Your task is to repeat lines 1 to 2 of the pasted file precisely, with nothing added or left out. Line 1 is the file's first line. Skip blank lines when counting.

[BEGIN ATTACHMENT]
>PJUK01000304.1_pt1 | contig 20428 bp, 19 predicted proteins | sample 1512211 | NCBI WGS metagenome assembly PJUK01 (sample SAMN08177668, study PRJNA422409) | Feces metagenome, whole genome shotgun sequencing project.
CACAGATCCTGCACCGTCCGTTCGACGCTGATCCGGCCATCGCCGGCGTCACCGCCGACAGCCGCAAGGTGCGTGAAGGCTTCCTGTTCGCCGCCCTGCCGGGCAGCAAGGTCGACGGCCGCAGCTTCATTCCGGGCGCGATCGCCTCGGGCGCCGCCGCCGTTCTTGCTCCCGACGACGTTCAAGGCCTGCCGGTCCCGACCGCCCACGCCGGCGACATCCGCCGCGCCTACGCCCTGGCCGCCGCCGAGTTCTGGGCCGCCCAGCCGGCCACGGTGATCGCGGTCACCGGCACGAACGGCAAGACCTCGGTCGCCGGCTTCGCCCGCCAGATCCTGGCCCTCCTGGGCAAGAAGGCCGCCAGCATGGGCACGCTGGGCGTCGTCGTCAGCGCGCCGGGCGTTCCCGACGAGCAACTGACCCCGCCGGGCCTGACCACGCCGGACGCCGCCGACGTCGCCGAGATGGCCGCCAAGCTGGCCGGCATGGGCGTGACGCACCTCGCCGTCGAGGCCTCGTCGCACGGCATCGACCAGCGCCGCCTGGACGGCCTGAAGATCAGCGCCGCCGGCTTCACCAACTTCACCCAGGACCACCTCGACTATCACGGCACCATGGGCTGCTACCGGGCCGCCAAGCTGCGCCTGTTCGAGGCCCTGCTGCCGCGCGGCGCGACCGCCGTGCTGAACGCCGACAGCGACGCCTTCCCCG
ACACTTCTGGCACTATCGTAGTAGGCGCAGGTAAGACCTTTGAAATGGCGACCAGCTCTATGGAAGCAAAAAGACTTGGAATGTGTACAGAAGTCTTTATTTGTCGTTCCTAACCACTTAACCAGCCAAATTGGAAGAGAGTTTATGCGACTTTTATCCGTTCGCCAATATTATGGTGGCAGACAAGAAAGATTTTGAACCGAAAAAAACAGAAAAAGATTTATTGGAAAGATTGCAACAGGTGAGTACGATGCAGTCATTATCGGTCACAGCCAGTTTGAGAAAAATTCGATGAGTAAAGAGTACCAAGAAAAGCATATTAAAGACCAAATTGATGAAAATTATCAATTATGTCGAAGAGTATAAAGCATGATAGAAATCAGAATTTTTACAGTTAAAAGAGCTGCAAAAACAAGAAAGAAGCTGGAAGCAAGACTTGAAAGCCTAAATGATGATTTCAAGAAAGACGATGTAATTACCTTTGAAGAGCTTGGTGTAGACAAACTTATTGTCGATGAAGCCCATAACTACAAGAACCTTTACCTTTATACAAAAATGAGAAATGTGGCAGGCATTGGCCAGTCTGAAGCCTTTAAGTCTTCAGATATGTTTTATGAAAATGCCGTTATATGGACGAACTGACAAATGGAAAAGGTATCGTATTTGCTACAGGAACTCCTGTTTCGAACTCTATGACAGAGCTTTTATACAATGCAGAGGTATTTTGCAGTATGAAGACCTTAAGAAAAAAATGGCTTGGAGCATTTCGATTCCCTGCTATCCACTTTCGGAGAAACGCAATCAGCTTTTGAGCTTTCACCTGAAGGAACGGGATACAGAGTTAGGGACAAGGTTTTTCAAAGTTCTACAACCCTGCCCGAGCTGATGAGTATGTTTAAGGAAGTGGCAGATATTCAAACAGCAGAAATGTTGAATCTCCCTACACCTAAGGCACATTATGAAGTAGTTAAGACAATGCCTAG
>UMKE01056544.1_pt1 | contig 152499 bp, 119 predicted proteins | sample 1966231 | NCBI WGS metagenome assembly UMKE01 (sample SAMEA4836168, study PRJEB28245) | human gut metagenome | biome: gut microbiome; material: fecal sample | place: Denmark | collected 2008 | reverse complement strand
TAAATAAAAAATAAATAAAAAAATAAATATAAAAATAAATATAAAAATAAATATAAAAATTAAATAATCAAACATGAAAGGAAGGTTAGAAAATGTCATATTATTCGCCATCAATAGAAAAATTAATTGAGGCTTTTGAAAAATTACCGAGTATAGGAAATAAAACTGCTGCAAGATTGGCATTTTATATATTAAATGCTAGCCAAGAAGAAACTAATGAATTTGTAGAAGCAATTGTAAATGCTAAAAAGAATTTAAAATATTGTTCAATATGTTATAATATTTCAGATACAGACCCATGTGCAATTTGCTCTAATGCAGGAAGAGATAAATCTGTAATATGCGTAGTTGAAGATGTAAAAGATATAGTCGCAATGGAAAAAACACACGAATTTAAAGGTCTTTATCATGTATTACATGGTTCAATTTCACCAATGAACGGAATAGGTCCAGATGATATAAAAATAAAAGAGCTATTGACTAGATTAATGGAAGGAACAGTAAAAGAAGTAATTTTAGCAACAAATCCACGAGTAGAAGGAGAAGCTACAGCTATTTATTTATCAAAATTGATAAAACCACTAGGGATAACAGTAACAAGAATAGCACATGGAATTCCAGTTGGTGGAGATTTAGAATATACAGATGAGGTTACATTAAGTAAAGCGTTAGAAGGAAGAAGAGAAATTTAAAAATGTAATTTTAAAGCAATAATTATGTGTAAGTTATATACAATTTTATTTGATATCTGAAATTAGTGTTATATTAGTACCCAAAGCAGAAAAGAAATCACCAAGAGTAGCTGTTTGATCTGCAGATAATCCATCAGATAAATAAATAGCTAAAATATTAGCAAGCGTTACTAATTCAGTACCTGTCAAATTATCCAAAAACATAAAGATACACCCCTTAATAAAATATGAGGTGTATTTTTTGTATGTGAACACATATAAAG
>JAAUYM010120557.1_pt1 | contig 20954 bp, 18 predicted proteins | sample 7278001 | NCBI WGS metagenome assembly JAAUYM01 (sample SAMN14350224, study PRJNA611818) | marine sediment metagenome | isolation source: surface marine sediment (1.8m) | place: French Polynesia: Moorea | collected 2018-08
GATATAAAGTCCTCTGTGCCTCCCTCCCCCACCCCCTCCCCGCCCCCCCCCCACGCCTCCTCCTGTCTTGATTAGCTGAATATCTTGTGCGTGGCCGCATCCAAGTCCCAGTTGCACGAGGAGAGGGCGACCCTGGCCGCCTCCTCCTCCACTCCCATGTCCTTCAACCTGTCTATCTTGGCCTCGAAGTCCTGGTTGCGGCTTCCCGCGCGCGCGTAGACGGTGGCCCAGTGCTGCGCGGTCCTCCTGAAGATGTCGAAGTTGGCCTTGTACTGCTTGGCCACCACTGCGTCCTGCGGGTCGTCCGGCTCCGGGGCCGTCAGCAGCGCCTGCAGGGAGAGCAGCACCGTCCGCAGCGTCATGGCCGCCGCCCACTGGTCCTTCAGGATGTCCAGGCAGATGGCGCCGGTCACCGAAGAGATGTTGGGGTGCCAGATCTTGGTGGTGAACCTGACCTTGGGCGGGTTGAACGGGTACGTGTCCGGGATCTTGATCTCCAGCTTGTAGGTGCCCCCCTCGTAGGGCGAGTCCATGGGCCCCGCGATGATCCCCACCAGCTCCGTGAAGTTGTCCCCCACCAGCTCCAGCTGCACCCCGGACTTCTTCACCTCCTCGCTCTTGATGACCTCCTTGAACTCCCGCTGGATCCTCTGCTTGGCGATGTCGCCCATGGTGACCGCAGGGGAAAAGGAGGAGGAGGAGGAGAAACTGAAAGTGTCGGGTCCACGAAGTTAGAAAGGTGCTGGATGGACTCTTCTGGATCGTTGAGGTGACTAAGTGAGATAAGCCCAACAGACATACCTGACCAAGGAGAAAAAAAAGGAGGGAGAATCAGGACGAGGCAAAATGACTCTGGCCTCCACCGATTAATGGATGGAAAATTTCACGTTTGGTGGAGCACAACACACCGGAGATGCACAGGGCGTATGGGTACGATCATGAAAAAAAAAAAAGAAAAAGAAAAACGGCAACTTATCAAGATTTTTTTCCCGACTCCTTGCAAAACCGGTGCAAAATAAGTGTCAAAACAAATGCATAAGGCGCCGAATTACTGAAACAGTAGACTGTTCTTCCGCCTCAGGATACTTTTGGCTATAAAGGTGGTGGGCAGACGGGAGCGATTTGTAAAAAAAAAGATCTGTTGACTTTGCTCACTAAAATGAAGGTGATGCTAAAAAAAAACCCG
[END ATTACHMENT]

>PJUK01000304.1_pt1 | contig 20428 bp, 19 predicted proteins | sample 1512211 | NCBI WGS metagenome assembly PJUK01 (sample SAMN08177668, study PRJNA422409) | Feces metagenome, whole genome shotgun sequencing project.
CACAGATCCTGCACCGTCCGTTCGACGCTGATCCGGCCATCGCCGGCGTCACCGCCGACAGCCGCAAGGTGCGTGAAGGCTTCCTGTTCGCCGCCCTGCCGGGCAGCAAGGTCGACGGCCGCAGCTTCATTCCGGGCGCGATCGCCTCGGGCGCCGCCGCCGTTCTTGCTCCCGACGACGTTCAAGGCCTGCCGGTCCCGACCGCCCACGCCGGCGACATCCGCCGCGCCTACGCCCTGGCCGCCGCCGAGTTCTGGGCCGCCCAGCCGGCCACGGTGATCGCGGTCACCGGCACGAACGGCAAGACCTCGGTCGCCGGCTTCGCCCGCCAGATCCTGGCCCTCCTGGGCAAGAAGGCCGCCAGCATGGGCACGCTGGGCGTCGTCGTCAGCGCGCCGGGCGTTCCCGACGAGCAACTGACCCCGCCGGGCCTGACCACGCCGGACGCCGCCGACGTCGCCGAGATGGCCGCCAAGCTGGCCGGCATGGGCGTGACGCACCTCGCCGTCGAGGCCTCGTCGCACGGCATCGACCAGCGCCGCCTGGACGGCCTGAAGATCAGCGCCGCCGGCTTCACCAACTTCACCCAGGACCACCTCGACTATCACGGCACCATGGGCTGCTACCGGGCCGCCAAGCTGCGCCTGTTCGAGGCCCTGCTGCCGCGCGGCGCGACCGCCGTGCTGAACGCCGACAGCGACGCCTTCCCCG